1>C:\Program Files (x86)\MSBuild\Microsoft.Cpp\v4.0\V140\Microsoft.CppCommon.targets(133,5): error MSB3073: "C:\Program Files (x86)\CMake\bin\ctest.exe" --force-new-ctest-process -C Debug
1>C:\Program Files (x86)\MSBuild\Microsoft.Cpp\v4.0\V140\Microsoft.CppCommon.targets(133,5): error MSB3073: if %errorlevel% neq 0 goto :cmEnd
1>C:\Program Files (x86)\MSBuild\Microsoft.Cpp\v4.0\V140\Microsoft.CppCommon.targets(133,5): error MSB3073: :cmEnd
1>C:\Program Files (x86)\MSBuild\Microsoft.Cpp\v4.0\V140\Microsoft.CppCommon.targets(133,5): error MSB3073: endlocal & call :cmErrorLevel %errorlevel% & goto :cmDone
1>C:\Program Files (x86)\MSBuild\Microsoft.Cpp\v4.0\V140\Microsoft.CppCommon.targets(133,5): error MSB3073: :cmErrorLevel
1>C:\Program Files (x86)\MSBuild\Microsoft.Cpp\v4.0\V140\Microsoft.CppCommon.targets(133,5): error MSB3073: exit /b %1
1>C:\Program Files (x86)\MSBuild\Microsoft.Cpp\v4.0\V140\Microsoft.CppCommon.targets(133,5): error MSB3073: :cmDone
1>C:\Program Files (x86)\MSBuild\Microsoft.Cpp\v4.0\V140\Microsoft.CppCommon.targets(133,5): error MSB3073: if %errorlevel% neq 0 goto :VCEnd
1>C:\Program Files (x86)\MSBuild\Microsoft.Cpp\v4.0\V140\Microsoft.CppCommon.targets(133,5): error MSB3073: :VCEnd" exited with code 8.
========== Build: 0 succeeded, 1 failed, 1 up-to-date, 0 skipped ==========
Francesco Biscani
@bluescarni
May 07 2016 19:36
that looks like something MSVC specific
does it give messages when the tests run ok?
Marcus Märtens
@CoolRunning
May 07 2016 19:37
No, only if one fails.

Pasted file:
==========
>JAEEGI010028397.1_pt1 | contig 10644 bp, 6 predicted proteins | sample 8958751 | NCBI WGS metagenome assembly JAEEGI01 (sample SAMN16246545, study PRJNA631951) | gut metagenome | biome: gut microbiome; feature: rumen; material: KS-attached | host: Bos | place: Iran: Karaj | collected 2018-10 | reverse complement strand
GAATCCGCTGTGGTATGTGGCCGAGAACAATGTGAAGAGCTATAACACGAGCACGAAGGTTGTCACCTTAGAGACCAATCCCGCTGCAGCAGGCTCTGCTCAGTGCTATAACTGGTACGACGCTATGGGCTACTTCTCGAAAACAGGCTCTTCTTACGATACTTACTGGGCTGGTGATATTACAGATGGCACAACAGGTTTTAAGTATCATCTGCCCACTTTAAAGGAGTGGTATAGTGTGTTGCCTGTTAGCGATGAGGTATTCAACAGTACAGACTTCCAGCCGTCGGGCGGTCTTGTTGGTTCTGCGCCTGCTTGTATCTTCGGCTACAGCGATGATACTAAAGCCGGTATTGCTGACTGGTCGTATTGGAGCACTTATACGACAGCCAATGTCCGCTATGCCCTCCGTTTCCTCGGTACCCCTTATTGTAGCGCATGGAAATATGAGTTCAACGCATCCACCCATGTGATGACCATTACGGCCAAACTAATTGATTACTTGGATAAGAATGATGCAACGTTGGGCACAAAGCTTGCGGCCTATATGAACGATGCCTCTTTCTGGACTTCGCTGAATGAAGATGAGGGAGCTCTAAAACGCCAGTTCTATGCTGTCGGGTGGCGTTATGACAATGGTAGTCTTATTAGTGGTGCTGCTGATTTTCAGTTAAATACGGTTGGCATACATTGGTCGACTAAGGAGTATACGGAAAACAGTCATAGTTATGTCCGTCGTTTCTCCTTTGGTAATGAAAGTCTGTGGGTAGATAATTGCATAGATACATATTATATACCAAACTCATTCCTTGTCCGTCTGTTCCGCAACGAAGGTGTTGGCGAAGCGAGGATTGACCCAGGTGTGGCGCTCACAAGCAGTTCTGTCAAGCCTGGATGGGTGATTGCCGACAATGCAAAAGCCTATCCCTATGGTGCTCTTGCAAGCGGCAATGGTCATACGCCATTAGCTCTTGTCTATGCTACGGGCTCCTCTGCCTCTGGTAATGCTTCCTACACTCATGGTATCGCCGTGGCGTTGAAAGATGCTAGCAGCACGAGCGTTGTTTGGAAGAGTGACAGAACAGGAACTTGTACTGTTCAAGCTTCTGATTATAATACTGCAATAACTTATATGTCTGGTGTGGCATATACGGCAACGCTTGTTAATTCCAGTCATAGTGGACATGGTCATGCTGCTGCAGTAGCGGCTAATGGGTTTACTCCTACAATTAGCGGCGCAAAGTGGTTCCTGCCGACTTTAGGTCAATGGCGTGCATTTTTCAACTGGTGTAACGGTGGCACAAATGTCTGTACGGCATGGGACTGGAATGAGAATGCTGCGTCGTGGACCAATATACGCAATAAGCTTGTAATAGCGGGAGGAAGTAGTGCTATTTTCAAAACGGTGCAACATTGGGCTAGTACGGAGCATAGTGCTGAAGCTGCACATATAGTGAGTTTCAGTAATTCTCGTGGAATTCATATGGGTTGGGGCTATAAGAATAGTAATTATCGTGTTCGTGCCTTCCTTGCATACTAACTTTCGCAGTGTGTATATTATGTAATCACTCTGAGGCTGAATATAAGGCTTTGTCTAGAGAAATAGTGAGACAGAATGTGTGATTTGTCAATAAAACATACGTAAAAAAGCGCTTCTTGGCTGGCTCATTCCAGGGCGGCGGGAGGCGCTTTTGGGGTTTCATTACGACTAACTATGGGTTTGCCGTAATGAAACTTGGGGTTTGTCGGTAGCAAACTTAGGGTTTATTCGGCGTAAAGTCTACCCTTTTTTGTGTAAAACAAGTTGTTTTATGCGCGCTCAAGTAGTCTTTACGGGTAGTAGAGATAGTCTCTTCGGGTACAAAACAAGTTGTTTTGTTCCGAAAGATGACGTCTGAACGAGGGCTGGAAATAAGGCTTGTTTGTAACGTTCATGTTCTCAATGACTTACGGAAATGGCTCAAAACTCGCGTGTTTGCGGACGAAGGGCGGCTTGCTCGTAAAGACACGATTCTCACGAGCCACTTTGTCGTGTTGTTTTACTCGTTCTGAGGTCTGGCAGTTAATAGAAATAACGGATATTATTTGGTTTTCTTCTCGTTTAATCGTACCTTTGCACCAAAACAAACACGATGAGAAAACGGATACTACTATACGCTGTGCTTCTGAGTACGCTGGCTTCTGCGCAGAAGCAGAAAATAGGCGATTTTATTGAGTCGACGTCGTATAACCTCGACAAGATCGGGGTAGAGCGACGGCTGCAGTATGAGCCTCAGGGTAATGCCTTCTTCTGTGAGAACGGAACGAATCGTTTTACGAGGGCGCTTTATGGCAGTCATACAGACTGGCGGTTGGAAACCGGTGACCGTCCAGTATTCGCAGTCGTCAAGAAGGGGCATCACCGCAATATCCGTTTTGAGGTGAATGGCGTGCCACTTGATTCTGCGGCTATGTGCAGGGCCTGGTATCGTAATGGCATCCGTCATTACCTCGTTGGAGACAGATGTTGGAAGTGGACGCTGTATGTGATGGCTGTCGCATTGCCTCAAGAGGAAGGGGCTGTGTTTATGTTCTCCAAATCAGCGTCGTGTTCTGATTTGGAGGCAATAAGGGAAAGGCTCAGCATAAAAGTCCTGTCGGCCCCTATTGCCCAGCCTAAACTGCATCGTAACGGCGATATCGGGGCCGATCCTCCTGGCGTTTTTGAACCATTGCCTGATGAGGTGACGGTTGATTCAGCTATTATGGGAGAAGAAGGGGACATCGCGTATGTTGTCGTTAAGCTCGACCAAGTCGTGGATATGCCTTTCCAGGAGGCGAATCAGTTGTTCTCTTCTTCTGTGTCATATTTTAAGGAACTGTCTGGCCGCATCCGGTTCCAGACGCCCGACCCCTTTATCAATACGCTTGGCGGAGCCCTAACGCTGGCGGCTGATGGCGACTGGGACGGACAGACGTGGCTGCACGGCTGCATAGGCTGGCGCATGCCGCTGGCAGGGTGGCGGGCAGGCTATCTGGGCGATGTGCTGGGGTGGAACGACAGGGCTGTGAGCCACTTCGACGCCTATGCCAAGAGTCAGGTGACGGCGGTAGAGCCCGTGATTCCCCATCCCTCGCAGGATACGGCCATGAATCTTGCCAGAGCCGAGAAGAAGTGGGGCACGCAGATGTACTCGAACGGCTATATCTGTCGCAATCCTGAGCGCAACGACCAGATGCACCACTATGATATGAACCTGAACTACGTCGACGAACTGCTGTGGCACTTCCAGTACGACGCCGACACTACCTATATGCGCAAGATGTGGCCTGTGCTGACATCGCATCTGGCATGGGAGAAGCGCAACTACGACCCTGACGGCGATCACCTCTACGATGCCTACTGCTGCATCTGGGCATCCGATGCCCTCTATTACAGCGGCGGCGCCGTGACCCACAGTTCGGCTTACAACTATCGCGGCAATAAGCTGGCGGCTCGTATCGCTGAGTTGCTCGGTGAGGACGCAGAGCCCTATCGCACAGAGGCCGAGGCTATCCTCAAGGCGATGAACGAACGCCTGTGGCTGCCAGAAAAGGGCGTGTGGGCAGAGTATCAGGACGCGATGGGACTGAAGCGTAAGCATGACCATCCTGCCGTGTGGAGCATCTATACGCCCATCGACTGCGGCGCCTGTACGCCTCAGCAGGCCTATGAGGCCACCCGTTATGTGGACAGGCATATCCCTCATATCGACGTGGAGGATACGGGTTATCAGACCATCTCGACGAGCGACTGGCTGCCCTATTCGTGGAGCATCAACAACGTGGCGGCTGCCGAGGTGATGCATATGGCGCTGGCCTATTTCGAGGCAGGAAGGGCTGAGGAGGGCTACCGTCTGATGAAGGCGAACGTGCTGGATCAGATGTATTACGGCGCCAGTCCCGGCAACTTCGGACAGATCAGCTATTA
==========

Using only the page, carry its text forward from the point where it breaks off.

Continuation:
Francesco Biscani
@bluescarni
May 07 2016 19:38
right.. well I think you can run cmake also from outside visual studio... I mean for the building and testing part
I am setting up a Windows 10 VM right now
maybe I can help a bit
basically you just use MSVC as an editor, then you run commands from the console to compile and test
Marcus Märtens
@CoolRunning
May 07 2016 19:39
I'd be fine with that
Hypervolumes were one of the more thoroughly tested features in the old PaGMO. I am thinking about whether I should bring over all the test-cases first and fix them one-by-one.
Francesco Biscani
@bluescarni
May 07 2016 19:41
is the Hypervolume code self-contained?
Marcus Märtens
@CoolRunning
May 07 2016 19:41
What do you mean by that exactly?
Francesco Biscani
@bluescarni
May 07 2016 19:41
how much does it depend on other pagmo pieces?
Marcus Märtens
@CoolRunning
May 07 2016 19:42
Almost nothing. It uses fitness_vector as a base datastructure for maintaining information about coordinates. But thats it.
Francesco Biscani
@bluescarni
May 07 2016 19:43